Blues Prophets convene at Bowen’s
Belfast — The Blues Prophets, one of Maine’s original blues bands, will re-convene Saturday, Nov. 10 for a rollicking evening at Bowen’s Tavern, 181 Waterville Road, near the intersection of Routes 7 and 137. The music will begin 8:30 p.m. Cover charge is $7.
Since 1970, D.W. Gill and Doug Wainoris have been playing almost all styles of blues including Chicago, Texas, Kansas City, New Orleans R&B, hokum, ragtime, jazz, jump and swing. Having traveled to Chicago in the 1970s and '80s for research, they have worked with the likes of Big Walter Horton, Homesick James, Otis Rush, Lurrie Bell, Eddie Taylor and a host of others.
As co-founders of Maine’s original blues band, they produced the self-titled vinyl LP "Blues Prophets." During the late 1970s, from Maine to New Orleans, they worked with Muddy Waters, James Cotton, Koko Taylor, The Fabulous Thunderbirds, Eddie Shaw, Jimmy Johnson and Professor Longhair. The group disbanded in the early 1980s and emerged later that decade as The Blue Flames, with Wainoris and Gill at the helm once again. They worked here in Maine for the next 15 years, until the year 2000. They are still purveying the blues, re-uniting periodically as the Blues Prophets.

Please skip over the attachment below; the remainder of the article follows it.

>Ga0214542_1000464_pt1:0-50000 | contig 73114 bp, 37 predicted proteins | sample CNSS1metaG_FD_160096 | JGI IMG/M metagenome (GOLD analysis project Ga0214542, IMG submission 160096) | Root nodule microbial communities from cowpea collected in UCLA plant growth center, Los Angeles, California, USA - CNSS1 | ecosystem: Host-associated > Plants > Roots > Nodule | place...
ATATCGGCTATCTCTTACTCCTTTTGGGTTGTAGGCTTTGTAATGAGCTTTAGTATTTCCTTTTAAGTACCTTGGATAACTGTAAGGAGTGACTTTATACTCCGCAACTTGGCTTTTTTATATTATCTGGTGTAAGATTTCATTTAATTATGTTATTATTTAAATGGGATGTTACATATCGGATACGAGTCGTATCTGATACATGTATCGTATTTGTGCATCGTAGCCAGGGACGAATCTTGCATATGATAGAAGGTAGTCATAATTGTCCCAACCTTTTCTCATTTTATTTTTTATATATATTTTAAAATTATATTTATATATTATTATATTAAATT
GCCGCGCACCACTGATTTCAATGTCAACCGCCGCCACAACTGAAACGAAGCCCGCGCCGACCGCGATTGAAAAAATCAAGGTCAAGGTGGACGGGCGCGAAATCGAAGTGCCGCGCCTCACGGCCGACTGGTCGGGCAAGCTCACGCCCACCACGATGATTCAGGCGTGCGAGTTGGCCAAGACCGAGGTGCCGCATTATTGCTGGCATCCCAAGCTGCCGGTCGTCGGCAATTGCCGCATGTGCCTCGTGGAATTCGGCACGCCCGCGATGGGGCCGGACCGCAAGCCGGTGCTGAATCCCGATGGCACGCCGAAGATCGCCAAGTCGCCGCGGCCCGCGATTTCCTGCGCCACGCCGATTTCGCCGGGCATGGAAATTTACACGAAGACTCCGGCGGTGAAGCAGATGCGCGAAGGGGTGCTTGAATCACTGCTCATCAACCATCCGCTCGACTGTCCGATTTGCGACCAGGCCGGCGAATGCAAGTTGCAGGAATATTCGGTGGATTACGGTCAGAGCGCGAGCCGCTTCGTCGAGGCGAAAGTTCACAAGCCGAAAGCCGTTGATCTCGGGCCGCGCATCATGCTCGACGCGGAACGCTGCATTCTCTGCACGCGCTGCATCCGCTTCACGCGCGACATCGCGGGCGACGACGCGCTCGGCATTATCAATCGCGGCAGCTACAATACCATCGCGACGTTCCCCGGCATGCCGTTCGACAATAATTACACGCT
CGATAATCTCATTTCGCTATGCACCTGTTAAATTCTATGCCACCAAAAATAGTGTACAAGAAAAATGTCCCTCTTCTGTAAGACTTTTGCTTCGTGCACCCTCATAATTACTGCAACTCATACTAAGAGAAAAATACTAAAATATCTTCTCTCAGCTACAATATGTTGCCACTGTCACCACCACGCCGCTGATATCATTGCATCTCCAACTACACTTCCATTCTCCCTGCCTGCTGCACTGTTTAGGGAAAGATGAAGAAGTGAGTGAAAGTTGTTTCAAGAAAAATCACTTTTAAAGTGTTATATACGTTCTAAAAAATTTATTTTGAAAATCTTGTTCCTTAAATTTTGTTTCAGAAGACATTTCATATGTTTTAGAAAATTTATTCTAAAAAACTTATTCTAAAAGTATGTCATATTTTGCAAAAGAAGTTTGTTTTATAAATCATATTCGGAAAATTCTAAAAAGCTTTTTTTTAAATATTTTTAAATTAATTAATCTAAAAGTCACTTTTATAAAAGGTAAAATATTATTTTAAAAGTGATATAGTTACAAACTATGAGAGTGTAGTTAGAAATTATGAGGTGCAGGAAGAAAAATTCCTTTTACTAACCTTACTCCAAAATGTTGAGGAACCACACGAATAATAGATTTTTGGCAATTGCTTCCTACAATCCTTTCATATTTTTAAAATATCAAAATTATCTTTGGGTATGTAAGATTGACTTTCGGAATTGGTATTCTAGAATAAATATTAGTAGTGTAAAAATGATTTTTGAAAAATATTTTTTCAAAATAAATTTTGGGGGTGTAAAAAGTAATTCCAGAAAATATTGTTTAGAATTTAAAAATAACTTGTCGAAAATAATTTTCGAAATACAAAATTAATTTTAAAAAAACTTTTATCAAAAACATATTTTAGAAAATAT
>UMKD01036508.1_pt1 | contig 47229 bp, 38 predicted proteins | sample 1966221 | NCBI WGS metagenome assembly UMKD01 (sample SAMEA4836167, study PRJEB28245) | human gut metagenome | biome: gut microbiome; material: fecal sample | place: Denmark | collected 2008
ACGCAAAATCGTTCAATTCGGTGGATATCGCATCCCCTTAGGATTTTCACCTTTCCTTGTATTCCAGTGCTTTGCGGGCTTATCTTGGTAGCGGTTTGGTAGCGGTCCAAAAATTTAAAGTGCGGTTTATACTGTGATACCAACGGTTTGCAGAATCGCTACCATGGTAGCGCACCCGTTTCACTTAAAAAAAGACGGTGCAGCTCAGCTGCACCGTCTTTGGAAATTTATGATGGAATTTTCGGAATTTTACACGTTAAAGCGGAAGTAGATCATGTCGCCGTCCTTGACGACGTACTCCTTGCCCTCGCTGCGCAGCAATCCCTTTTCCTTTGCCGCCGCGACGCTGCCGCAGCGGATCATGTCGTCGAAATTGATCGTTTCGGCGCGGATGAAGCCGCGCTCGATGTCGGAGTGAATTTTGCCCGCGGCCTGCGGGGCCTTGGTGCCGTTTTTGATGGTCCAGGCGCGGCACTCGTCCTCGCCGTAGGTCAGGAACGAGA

Gill was born in Rockland, was given a harmonica at age 13 and bought his own Hohner Marine Band harp at Joe’s Smoke Shop in Waterville. He also plays sax and sings. Wainoris performs on guitar and vocals. On stage with them at Bowen’s will be Jeff Davison on drums and vocals; Jack Tukey on bass; and Robin Worthley, who goes way back with the band, guesting on piano. The Prophets’ usual keyboard player is Jamie Isaacson, co-founder of the North Atlantic Blues Festival; he will be bringing Grammy winner Nanci Griffith to the Kents Hill School that night.
Peter Clifford, who is organizing the Bowen’s gig, said the band will play to midnight or later, depending on the crowd.
“I hope a lot of Waldo County folks will remember them from playing at an infamous bottle club called the Red Barn in Monroe during the 1970s. It’s a $7 cover, unlike the Red Barn when it was $3 or $4. Bowen’s has a full menu —no sushi — so I hope people come early and stay late,” he said.
Courier Publications’ A&E Editor Dagney C. Ernest can be reached at (207) 594-4401, ext. 115 or firstname.lastname@example.org.